In the aftermath of the election of Donald Trump and the triumph of the Brexit campaign, it seems that some Europeans and Americans are beginning to understand that populism and resistance to diversity and immigration may not be sustainable options. Americans are in the throes of a robust resistance campaign against Trump, and as the Google search analytics showed after Brexit, many in the UK had voter’s remorse — something with which perhaps South Africans are familiar! Similarly, the Dutch electoral outcome last month demonstrates that there is a pushback from the progressive side of politics. We wait to see what will happen in France in the next two weeks.
Still, recent events demonstrate that while the political situation is bleak, and while the very ideas of genuine diversity and equality are under threat in the Global North, the road to hell wealthy countries are marching towards may have some detours.
All of this points to the fact that we are living through a moment in which everywhere in the world – people are looking for hope – for models of places where multiculturalism works, and for societies in which populism and nationalism are actively being resisted; where polarisation has been defeated and a sense of nationhood based on shared values has been built instead.
Once upon a time, South Africa would have been the place people looked towards to prove that multiculturalism can work. On first appearances it seems those days are well and truly over.
So why is it that a place that held so much possibility for change, a place with all the in-built mechanisms for political and social dynamism, has fallen into social and political disarray? There has been much focus in recent years on the fact that the Truth and Reconciliation process was a meaningful but in some ways deeply problematic response to the injustices of apartheid. It revealed all the ways in which post-apartheid South Africa would continue to reflect apartheid’s divides.
There is a show on at the apartheid museum at the moment, called “Can’t remember. Can’t forget”. It is a solo exhibition by visual artist Sue Williamson. Here title accurately sums up the pathos of last few decades. The perpetrators of crimes approached the Commission and could not remember their crimes. They presented themselves for amnesty but were unprepared to implicate themselves in the crimes of which they wanted to be absolved. The victims and the survivors appeared before the commission in good faith, they could not forget.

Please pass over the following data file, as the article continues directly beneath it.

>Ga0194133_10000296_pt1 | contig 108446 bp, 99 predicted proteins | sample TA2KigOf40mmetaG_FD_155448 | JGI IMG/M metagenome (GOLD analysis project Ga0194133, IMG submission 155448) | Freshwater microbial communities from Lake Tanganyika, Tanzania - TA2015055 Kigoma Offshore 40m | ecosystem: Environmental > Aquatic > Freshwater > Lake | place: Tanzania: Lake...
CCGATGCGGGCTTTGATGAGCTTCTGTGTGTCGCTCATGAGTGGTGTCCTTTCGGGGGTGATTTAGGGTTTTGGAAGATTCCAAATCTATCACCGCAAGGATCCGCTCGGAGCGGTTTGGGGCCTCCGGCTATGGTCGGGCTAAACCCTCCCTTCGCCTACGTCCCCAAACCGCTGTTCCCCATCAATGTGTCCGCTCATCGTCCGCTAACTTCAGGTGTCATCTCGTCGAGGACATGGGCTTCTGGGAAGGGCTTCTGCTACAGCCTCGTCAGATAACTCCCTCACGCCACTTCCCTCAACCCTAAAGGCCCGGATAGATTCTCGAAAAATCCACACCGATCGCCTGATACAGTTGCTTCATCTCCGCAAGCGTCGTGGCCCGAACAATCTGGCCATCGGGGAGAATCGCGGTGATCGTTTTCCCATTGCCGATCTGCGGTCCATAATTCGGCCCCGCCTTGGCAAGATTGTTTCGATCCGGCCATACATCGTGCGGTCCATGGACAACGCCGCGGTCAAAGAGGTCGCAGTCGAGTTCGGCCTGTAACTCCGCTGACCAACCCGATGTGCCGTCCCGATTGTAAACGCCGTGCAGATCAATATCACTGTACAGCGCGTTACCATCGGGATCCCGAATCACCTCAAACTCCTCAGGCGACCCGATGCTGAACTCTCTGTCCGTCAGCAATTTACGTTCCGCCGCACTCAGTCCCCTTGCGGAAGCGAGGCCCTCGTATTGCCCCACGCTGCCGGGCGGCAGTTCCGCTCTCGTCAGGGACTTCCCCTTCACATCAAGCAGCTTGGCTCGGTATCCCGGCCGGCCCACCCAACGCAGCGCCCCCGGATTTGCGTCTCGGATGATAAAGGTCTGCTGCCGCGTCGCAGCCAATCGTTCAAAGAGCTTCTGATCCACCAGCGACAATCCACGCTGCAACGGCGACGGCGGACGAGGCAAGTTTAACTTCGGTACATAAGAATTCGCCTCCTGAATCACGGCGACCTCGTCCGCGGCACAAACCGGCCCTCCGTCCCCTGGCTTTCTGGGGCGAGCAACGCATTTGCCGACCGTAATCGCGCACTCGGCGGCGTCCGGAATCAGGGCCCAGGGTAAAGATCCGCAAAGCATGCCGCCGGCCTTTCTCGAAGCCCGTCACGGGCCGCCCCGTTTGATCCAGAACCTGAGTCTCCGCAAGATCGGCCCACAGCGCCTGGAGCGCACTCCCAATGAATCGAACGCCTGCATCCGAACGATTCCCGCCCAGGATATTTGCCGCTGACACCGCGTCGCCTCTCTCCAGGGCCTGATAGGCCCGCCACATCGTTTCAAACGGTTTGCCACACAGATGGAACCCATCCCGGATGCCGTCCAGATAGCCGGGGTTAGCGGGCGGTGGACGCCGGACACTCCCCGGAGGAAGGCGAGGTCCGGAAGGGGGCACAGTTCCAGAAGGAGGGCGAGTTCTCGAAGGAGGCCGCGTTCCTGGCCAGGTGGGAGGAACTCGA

This is not new information. We know that to a large extent the Rainbow has been a hologram. The question we must now answer is how do we come up with a new framework, a new discourse that helps us to become a better country – a country that is capable of insisting on better leadership, on having a functional democracy that is not held to ransom by racial division.
I will come back to this later but let me suggest that the Zuma problem is not simply a problem of having an undemocratic and deeply compromised person at the helm. The Zuma problem is not simply a problem of an ANC that is stubbornly stuck in the past and incapable of creating a functional education system and steering a working economy. The Zuma problem is evidenced in our collective responses to him: We are deeply unhappy about the man but we do not yet trust one another enough to unite to demand his resignation. It seems to matter very little that Zuma and his henchmen have presided over Marikana, have announced terrible matric results year on year, and have now messed with white monopoly capital. We have until recently, been paralysed by our history to such an extent that no matter his errors, our past seems too large for us to genuinely overcome. It is one thing to profess to get along; it is another entirely to plan political and social action together across class and racial lines.
It seems two decades later, there is little holding us together aside from our shared history. We are still one side the oppressor and the other the oppressed. Zuma knows and exploits this at every turn and so we find ourselves stuck – prisoners of our history even as we want desperately to be liberated from it.